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Changing a child's name

Ordinarily a child's name is a matter of state law and is provided for under the Births, Deaths and Marriages Registration Act 1996 (SA). Where the parents agree, a change of a child's name can be done by completion of a form at the Registry of Births Deaths and Marriages.

Where parents do not agree, either may apply to the South Australian Civil and Administrative Tribunal (SACAT) for an order changing the child's name [see Births, Deaths and Marriages Registration Act 1996 (SA) s 22]. Such matters were previously heard in the Magistrates Court. The Family Law Courts do not actually make orders changing a child's name but may make an order providing for the name by which the child is to be known, the name to be used in enrolling the child in a school, etc. If there are already proceedings for parenting orders and the name is a disputed issue, it may be convenient to make this application at the same time. However, if there are no parenting issues in dispute and the only dispute is as to the child's name, an application to SACAT is the appropriate step to take to determine the issue.

A child of any age must consent to a change of name unless the child is unable to understand the meaning and implications of the change of name [Births, Deaths and Marriages Registration Act 1996 (SA) s 26].

One parent may apply to the Registrar of Births Deaths and Marriages to change a child's name if:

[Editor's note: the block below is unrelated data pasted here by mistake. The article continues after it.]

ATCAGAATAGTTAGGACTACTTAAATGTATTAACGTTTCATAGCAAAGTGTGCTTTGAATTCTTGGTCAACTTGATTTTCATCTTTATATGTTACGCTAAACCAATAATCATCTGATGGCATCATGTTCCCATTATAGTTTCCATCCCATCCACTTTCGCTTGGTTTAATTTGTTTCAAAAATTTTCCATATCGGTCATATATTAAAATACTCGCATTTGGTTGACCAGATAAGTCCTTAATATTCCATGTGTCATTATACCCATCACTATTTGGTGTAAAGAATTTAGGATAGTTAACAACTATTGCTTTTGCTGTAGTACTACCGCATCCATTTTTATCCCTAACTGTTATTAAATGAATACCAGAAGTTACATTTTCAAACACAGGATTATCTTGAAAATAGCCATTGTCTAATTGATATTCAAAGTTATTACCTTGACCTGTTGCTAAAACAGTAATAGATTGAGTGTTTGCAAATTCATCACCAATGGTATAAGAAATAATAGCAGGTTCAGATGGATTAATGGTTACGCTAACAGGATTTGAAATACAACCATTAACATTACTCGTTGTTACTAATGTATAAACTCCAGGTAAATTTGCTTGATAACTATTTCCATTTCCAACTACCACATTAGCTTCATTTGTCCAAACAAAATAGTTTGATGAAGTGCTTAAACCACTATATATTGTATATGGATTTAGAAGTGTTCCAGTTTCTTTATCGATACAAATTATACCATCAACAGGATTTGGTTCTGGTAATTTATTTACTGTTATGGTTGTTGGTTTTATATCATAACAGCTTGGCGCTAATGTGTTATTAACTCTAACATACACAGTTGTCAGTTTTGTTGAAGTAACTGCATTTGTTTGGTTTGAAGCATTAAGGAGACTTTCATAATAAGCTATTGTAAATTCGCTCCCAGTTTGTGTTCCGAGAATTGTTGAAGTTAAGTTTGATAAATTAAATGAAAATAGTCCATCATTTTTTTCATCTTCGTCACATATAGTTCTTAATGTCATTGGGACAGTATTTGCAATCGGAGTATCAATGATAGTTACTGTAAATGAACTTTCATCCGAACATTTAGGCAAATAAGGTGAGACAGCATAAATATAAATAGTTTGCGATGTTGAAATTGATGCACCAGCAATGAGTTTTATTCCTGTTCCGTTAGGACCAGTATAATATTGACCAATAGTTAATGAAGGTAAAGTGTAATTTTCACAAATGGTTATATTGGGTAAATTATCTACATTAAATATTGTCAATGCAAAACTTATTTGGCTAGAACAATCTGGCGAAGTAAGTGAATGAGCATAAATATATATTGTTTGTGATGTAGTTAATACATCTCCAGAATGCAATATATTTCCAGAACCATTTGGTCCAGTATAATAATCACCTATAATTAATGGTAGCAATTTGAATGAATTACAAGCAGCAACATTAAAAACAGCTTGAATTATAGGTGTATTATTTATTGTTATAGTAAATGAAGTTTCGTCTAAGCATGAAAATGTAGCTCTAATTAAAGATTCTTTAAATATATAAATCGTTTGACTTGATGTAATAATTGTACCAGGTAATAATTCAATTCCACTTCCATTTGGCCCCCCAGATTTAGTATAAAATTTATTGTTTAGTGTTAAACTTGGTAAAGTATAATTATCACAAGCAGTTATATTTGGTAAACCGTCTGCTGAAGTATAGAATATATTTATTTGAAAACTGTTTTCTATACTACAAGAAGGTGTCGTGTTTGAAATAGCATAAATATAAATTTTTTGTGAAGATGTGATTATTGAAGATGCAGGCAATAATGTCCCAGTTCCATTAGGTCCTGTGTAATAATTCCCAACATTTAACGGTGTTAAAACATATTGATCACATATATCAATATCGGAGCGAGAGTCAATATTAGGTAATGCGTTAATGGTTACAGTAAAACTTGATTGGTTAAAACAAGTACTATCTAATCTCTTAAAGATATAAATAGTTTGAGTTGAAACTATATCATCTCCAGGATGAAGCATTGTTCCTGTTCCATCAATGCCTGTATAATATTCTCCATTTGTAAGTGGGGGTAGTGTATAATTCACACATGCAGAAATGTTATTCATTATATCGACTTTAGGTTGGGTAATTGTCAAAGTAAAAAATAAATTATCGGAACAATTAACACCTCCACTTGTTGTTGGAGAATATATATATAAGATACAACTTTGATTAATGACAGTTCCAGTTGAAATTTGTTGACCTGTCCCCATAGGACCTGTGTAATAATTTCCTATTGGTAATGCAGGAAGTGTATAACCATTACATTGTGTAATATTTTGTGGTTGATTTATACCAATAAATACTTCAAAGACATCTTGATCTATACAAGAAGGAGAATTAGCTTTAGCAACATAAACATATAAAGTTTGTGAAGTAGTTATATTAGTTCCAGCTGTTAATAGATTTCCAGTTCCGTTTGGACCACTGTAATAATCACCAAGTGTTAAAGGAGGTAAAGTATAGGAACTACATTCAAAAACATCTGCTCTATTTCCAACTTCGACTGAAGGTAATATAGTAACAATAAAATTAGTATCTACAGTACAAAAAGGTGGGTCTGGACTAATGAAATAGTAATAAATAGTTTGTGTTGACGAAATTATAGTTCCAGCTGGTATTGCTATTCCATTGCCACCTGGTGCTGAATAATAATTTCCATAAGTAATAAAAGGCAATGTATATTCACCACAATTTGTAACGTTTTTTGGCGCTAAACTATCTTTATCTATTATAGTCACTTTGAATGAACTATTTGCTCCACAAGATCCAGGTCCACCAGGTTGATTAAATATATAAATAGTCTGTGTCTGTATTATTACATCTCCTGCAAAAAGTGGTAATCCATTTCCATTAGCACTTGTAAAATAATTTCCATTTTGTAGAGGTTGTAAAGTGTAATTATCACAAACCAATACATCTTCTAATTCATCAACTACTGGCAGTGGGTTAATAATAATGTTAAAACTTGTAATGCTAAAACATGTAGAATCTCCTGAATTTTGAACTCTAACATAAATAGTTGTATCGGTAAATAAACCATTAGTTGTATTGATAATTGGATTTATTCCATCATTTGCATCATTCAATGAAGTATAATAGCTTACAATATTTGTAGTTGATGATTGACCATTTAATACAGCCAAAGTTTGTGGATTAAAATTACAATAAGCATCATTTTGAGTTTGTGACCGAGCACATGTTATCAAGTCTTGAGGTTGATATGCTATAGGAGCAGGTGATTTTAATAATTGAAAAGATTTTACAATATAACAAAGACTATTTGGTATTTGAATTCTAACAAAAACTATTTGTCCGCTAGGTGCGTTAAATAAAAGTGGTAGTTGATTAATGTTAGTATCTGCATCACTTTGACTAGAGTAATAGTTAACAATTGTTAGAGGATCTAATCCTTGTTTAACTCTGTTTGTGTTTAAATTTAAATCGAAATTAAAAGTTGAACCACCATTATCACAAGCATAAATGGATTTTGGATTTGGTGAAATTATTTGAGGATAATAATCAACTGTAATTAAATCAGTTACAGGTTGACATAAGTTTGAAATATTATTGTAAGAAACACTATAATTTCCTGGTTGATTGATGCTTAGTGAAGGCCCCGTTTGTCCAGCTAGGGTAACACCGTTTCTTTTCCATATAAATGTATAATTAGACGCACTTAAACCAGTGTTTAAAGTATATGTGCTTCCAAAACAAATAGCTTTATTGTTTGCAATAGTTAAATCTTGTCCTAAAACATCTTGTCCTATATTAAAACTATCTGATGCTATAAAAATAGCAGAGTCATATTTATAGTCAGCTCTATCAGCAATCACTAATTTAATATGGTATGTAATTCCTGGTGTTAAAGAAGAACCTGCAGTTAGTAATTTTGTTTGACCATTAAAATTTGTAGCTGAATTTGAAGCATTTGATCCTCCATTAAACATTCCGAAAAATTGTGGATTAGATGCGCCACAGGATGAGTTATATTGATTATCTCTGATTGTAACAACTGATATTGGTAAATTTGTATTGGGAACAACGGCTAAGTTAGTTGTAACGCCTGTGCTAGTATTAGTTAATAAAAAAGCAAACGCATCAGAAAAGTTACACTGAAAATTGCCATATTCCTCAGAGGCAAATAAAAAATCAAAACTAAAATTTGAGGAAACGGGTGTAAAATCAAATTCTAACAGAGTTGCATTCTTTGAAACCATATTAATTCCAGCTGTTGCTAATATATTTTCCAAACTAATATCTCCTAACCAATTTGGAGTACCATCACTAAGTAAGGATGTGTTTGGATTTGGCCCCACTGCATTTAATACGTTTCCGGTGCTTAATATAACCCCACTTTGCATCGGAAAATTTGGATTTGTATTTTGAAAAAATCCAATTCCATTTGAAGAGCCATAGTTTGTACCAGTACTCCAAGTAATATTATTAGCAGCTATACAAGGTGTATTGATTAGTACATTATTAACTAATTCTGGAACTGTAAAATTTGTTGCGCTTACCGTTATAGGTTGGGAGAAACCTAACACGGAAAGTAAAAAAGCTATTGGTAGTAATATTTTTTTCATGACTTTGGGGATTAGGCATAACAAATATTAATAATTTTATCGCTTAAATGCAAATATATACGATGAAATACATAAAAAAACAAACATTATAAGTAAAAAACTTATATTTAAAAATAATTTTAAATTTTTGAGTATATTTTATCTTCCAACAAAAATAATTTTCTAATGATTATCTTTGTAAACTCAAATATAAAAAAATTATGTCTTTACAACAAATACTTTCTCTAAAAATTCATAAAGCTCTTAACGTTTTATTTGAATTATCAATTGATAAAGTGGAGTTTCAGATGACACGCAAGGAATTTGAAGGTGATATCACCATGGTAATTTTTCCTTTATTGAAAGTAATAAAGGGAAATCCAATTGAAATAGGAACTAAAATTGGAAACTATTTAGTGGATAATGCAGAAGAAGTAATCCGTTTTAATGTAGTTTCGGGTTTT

• the applicant is the sole parent named on the birth certificate; or
  • the other parent has died or cannot be found; or
  • SACAT is satisfied that the change is in the best interests of the child and approves the change.

See Births, Deaths and Marriages Registration Act 1996 (SA) s 25(2).

By order of SACAT

Before the South Australian Civil and Administrative Tribunal (SACAT) will grant an order changing a child's name, the parent applying must satisfy the tribunal that the change of name will be in the best interests of the child. The non-consenting parent can tell SACAT why the child's name should not be changed, and it is up to the tribunal to make its decision, taking all matters into account.

The Family Court has set out the following factors that a court or tribunal should consider in deciding whether or not a child's name should be changed:

  • the welfare of the child is the main consideration
  • the short and long term effects on the child of changing the child's name
  • any embarrassment that is likely to be experienced by the child if the child's name is different from that of the parent with guardianship and/or residence
  • any confusion of identity that may arise for the child if the child's name is, or is not, changed
  • the effect that a change of name may have on the relationship between the child and the parent whose name the child previously had
  • the effect on the child of frequent or random changes of name.

SACAT takes into account the relationship between the non-consenting parent and the child and the contact that parent has had, or is likely to have, with the child. The Tribunal will also consider the degree of identification the child has with that parent, or with the parent applying (and where applicable, any step parent). If the tribunal makes an order authorising the change of a child's name, the Registrar may then accept the application to register the change of name.

Even where SACAT makes an order authorising the change of a child's name, the change must still be registered at the Births, Deaths and Marriages Registry for it to be effective.

Costs apply for both applying to SACAT for an order authorising the change of a child's name, and for the subsequent registration of the change with the Registrar of Births, Deaths and Marriages (which includes the new birth or change of name certificate).

    Changing a child's name  :  Last Revised: Wed Jul 4th 2018
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